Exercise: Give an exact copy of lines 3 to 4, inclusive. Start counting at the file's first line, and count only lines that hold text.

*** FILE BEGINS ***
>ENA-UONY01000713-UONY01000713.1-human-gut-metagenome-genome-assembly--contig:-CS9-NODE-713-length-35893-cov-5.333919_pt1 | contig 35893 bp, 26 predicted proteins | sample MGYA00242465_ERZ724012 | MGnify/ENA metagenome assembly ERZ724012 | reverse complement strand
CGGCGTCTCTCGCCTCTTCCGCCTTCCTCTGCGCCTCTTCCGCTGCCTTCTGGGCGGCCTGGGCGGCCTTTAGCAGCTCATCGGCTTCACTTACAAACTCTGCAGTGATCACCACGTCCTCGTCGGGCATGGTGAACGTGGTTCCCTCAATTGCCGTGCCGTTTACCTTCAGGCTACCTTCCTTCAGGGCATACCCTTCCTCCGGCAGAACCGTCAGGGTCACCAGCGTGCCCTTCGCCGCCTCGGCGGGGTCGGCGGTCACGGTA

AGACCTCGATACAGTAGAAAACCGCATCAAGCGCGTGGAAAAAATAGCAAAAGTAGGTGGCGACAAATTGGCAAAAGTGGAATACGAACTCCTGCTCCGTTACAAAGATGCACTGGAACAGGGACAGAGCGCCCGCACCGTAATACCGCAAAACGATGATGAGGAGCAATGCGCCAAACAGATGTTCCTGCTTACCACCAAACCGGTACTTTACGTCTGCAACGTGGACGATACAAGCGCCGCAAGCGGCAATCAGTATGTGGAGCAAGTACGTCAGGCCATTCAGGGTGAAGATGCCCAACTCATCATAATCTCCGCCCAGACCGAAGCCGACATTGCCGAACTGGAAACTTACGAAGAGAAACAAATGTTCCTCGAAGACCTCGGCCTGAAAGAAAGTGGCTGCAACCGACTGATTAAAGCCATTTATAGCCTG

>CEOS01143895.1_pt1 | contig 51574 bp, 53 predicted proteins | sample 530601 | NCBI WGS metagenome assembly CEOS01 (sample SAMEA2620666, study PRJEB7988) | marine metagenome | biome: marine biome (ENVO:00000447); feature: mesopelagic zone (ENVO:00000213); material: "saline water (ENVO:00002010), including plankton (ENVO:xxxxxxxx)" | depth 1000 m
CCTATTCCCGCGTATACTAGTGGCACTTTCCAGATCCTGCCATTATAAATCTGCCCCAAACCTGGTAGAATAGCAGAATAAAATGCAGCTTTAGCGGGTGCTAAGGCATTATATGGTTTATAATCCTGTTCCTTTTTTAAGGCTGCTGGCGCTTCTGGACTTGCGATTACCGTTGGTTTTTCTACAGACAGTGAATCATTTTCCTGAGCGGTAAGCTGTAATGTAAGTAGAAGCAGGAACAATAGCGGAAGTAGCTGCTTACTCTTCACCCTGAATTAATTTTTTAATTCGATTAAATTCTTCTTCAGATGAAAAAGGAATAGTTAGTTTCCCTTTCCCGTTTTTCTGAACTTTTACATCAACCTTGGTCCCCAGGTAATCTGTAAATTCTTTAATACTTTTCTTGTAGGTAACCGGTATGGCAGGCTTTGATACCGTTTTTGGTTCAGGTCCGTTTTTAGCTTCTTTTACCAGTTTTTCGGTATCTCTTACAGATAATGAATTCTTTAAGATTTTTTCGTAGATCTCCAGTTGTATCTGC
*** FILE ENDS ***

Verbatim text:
AGACCTCGATACAGTAGAAAACCGCATCAAGCGCGTGGAAAAAATAGCAAAAGTAGGTGGCGACAAATTGGCAAAAGTGGAATACGAACTCCTGCTCCGTTACAAAGATGCACTGGAACAGGGACAGAGCGCCCGCACCGTAATACCGCAAAACGATGATGAGGAGCAATGCGCCAAACAGATGTTCCTGCTTACCACCAAACCGGTACTTTACGTCTGCAACGTGGACGATACAAGCGCCGCAAGCGGCAATCAGTATGTGGAGCAAGTACGTCAGGCCATTCAGGGTGAAGATGCCCAACTCATCATAATCTCCGCCCAGACCGAAGCCGACATTGCCGAACTGGAAACTTACGAAGAGAAACAAATGTTCCTCGAAGACCTCGGCCTGAAAGAAAGTGGCTGCAACCGACTGATTAAAGCCATTTATAGCCTG

>CEOS01143895.1_pt1 | contig 51574 bp, 53 predicted proteins | sample 530601 | NCBI WGS metagenome assembly CEOS01 (sample SAMEA2620666, study PRJEB7988) | marine metagenome | biome: marine biome (ENVO:00000447); feature: mesopelagic zone (ENVO:00000213); material: "saline water (ENVO:00002010), including plankton (ENVO:xxxxxxxx)" | depth 1000 m